Racial Domination, Racial Progress
Pasadena City College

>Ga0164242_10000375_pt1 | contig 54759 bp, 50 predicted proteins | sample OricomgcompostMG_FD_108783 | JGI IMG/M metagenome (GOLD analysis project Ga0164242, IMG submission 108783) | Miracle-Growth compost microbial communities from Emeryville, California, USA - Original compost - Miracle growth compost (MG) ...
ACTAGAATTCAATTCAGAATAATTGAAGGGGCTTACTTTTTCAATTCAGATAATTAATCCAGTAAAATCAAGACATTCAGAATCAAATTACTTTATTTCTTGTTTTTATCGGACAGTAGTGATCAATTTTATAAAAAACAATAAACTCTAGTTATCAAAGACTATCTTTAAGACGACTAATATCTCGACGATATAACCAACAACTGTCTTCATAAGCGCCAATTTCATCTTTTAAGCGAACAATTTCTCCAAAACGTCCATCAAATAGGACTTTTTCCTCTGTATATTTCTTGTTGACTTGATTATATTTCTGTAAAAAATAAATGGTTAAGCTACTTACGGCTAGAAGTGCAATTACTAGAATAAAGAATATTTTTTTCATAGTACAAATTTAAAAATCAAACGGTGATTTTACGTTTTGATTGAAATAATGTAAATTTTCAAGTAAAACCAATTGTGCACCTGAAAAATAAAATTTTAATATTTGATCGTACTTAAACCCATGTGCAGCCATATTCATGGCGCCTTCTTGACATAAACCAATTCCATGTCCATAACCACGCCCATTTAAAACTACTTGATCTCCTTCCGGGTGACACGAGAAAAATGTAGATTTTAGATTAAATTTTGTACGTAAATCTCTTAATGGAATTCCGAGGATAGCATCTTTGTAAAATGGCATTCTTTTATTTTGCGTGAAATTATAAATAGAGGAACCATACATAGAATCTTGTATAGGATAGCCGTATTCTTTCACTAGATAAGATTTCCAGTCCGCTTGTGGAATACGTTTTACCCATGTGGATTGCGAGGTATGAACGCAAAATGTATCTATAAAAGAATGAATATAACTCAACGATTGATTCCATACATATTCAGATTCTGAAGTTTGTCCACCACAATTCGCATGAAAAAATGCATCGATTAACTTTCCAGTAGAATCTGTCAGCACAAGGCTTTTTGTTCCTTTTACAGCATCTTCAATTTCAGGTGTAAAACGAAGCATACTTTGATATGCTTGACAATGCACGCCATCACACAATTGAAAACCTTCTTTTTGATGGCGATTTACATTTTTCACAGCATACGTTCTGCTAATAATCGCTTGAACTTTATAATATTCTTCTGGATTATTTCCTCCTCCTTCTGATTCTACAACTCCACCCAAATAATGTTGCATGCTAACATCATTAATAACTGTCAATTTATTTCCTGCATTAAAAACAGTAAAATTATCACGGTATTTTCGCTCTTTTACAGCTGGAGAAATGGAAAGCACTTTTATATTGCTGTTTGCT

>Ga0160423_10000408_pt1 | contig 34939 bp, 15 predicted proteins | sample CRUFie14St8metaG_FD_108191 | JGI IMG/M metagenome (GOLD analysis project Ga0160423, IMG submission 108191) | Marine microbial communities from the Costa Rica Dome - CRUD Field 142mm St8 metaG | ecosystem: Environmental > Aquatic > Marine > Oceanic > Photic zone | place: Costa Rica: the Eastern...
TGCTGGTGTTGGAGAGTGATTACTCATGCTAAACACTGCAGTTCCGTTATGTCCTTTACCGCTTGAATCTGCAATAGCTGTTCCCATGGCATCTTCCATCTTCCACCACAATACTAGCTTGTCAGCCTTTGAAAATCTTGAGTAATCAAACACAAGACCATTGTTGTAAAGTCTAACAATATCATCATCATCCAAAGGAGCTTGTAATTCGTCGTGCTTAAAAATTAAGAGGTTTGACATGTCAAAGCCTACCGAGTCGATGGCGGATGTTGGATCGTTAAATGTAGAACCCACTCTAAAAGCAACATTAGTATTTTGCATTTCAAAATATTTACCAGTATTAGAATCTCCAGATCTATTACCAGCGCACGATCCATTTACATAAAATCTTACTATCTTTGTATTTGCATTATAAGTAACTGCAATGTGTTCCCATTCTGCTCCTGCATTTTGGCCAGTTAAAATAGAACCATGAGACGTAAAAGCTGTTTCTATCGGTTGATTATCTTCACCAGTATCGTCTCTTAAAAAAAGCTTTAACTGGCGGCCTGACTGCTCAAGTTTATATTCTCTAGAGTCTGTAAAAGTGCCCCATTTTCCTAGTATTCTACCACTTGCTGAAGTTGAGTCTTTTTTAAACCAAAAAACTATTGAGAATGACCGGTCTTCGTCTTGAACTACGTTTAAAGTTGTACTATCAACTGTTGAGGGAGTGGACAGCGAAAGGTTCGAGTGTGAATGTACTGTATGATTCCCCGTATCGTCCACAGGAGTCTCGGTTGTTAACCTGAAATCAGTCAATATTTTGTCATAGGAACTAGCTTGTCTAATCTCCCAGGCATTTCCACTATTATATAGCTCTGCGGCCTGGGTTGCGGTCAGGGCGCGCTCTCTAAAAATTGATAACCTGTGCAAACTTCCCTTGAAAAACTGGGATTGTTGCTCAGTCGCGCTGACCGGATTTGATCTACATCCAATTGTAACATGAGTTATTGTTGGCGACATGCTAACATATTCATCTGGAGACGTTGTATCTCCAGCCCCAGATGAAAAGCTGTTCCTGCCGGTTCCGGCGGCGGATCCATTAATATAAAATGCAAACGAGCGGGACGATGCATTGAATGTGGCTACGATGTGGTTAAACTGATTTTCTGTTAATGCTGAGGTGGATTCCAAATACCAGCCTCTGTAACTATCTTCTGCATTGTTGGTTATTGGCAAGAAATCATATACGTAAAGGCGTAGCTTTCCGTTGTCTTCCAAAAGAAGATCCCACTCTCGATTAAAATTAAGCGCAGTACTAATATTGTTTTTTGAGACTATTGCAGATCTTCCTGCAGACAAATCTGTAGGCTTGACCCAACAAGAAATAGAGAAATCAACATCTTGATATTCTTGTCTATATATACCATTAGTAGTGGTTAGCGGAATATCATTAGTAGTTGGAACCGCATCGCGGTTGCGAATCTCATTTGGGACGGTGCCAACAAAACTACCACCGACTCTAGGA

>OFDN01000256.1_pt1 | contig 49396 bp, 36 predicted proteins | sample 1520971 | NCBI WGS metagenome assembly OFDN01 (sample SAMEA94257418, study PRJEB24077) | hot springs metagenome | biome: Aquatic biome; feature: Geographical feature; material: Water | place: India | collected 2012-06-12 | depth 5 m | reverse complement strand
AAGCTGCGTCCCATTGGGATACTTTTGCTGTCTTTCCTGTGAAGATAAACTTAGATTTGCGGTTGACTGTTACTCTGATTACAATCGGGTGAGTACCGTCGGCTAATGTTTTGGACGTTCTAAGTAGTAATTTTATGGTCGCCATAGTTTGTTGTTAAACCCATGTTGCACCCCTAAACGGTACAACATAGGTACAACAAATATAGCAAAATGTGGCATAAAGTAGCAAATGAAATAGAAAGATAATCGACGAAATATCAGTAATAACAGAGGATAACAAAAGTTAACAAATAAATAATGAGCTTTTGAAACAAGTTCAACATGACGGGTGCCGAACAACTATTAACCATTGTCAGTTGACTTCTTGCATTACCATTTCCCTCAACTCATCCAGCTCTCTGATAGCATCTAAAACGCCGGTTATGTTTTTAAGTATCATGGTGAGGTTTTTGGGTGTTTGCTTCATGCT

To look at racism through the Individualistic Fallacy is to look at racism as an individual’s own actions rather than a systematic problem. Throughout the day, choices that many make are dependent upon the beliefs they hold. For example, going to the store and asking the white employee for help rather than the black, to “feel more comfortable.” This act is racist, however as per the Individualistic Fallacy, many who make these simple acts do not think of them as racist because their act was in the subconscious and “unintentional”, and they believe they held no malice in the act. However, one’s actions do not need to be intentional to be racist; racism is often “habitual, unintentional, commonplace, polite, implicit and well-meaning” (27). The Individualistic Fallacy focuses on the individual level of racism, where racism only exists in certain people and actions, rather than a systematic level, where racism exists in our “schools, political institutions, labor markets, and neighborhoods” (27). The problem with the Individualistic Fallacy is that although asking a white employee for help is one individual’s actions, that action is influenced by which school they attended, the neighborhood they live in, and by the stereotypes given to different races. The school one attends reflects the neighborhood they live in, and because of the segregation in many neighborhoods, some people do not interact with people of other races often, thus feeling more “comfortable” with the white dominant race. The stereotypes given to certain races are a result of the systematic level of inequality and oppression that that race has had to endure. Thus, the choices that many make throughout the day, though dependent upon the beliefs are hold, those beliefs are ultimately influenced by the systems of racism. Feagin, who has his Ph.D. in sociology, said “racism is not in society, racism is of society”. In...
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